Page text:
- 661,000 million jobs gained. The gains since May total a little over half of the 22.1 million job losses in March and April. The alternate, and more volatile measure in the household report was 275,000 jobs gained, which factors into the unemployment and underemployment rates below.
- U3 unemployment rate fell -0.5% from 8.4% to 7.9%, compared with the January low of 3.5%.
- U6 underemployment rate fell -1.6% from 14.2% to 12.8%, compared with the January low of 6.9%.
- [UPDATE: Correcting error] Those on temporary layoff decreased 1.523 million to 4.637 million.
- Permanent job losers increased by 345,000 to 3.756 million.
- July was revised upward by 27,000. August was also revised upward by 118,000 respectively, for a net gain of 145,000 jobs compared with previous reports.
Leading employment indicators of a slowdown or recession
I am still highlighting these because of their leading nature for the economy overall. These were positive:
- the average manufacturing workweek rose 0.2hours from 40.0 hours to 40.2 hours. This is one of the 10 components of the LEI and will be a positive.
- Manufacturing jobs rose by 66,000. Manufacturing has still lost -647,000 jobs in the past 7 months, or 5% of the total. A little over half of the total loss of 10.6% has been regained.
- Construction jobs rose by 26,000. Even so, in the past 7 months -394,000 construction jobs have been lost, 5.2% of the total. About 1/3rd of the worst loss of 15.2% loss has been regained.
- Residential construction jobs, which are even more leading, rose by 6,600. Even so, in the past 7 months there have still been -14,000 lost jobs, or about 1.7% of the total.
- temporary jobs rose by 8,100. This is a *drastic* slowdown from the gains of the past few months, which typically were over 100,000. Since February, there have still been -463,800 jobs lost, or 15.8% of all temporary help jobs.
- the number of people unemployed for 5 weeks or less rose by 271,000 to 2.552 million, compared with April’s total of 14.283 million.
- Professional and business employment rose by 89,000, which is still -1.386 million, or about 6.4% below its February peak.
Wages of non-managerial workers
- Average Hourly Earnings for Production and Nonsupervisory Personnel: rose $0.01 from $24.78 to $24.79, which is a gain of 3.4% in the 7 months since the pandemic began. Gains had previously reflected that job losses were primarily among lower wage earners, who have been disproportionately recalled to work. That we have increased employment and increased wages as well is a very positive development.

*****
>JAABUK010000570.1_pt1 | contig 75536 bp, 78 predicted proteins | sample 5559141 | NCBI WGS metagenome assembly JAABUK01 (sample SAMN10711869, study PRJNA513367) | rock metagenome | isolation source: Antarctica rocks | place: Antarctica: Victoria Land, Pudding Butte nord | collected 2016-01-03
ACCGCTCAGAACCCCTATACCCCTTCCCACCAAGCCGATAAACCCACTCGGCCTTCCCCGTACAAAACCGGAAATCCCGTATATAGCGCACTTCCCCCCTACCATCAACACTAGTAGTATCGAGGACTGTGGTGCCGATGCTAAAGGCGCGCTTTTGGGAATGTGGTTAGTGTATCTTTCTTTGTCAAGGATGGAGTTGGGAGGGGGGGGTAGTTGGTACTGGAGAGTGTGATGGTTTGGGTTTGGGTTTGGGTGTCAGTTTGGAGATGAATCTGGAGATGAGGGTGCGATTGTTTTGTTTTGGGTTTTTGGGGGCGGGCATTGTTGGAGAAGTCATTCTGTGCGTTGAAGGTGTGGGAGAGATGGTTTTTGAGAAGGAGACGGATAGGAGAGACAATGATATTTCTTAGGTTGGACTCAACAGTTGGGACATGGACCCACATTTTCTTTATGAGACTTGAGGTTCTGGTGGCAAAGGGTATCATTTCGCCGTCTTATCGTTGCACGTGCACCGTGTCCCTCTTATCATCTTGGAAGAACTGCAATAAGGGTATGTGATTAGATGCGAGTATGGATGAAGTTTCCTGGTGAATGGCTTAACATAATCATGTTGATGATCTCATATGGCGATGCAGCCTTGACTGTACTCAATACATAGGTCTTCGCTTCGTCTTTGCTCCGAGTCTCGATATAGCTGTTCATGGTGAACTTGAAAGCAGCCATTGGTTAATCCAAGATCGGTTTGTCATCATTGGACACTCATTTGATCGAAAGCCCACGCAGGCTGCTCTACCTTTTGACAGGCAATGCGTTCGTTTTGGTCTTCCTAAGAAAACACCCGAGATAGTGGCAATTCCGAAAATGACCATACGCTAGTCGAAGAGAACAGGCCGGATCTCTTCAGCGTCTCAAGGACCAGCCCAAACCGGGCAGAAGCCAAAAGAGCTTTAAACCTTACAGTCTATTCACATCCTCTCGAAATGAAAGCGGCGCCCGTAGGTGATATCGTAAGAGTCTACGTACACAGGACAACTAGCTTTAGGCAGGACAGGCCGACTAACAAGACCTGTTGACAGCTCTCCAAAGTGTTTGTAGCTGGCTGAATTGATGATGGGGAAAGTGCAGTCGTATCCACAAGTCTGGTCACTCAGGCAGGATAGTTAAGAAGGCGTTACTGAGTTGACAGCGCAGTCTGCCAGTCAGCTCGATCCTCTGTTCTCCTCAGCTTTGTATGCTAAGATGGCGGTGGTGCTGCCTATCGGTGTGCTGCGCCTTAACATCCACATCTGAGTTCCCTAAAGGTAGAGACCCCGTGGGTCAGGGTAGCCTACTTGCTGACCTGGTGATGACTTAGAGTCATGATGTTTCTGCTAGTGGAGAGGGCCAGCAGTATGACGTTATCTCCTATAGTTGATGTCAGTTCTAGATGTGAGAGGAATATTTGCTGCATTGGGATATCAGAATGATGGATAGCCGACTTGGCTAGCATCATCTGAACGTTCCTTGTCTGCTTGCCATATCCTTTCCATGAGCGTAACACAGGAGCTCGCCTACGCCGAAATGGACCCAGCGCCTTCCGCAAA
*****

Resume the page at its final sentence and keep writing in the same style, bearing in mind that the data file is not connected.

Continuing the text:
Aggregate hours and wages:
- the index of aggregate hours worked for non-managerial workers rose by 1.2%. In the past 7 months combined this has nevertheless fallen by about -7.4%.
- the index of aggregate payrolls for non-managerial workers rose by 1.2%. In the past 6 months combined this has nevertheless fallen by about -4.3%.
Other significant data:
- Full time jobs were responsible for 54,000 of the gain in the household report.
- Part time jobs were responsible for 188,000 of the gain in the household report.
- The number of job holders who were part time for economic reasons fell by -1,272,000 to 6.300 million. This is still an increase since February of 1.982 million.
This was certainly a positive report, but a drastic slowdown in improvement compared with prior months. Most noteworthy was that part-time jobs constituted about 3/4 of the improvement. That permanent job losers increased substantially is not a good sign for the months going forward.
A “not so bad” element of the report is that both unemployment and underemployment have dropped to “normal” recession levels.
The best news in this report – the last before the November election – was that all of the leading job sectors and indicators were positive. As I have said many times in the past few months, this is an economy that *wants* to improve. All that remains is gaining control over the pandemic, which has proved impossible for this Administration.
Editor’s Note: The summary bullets for this article were chosen by Seeking Alpha editors.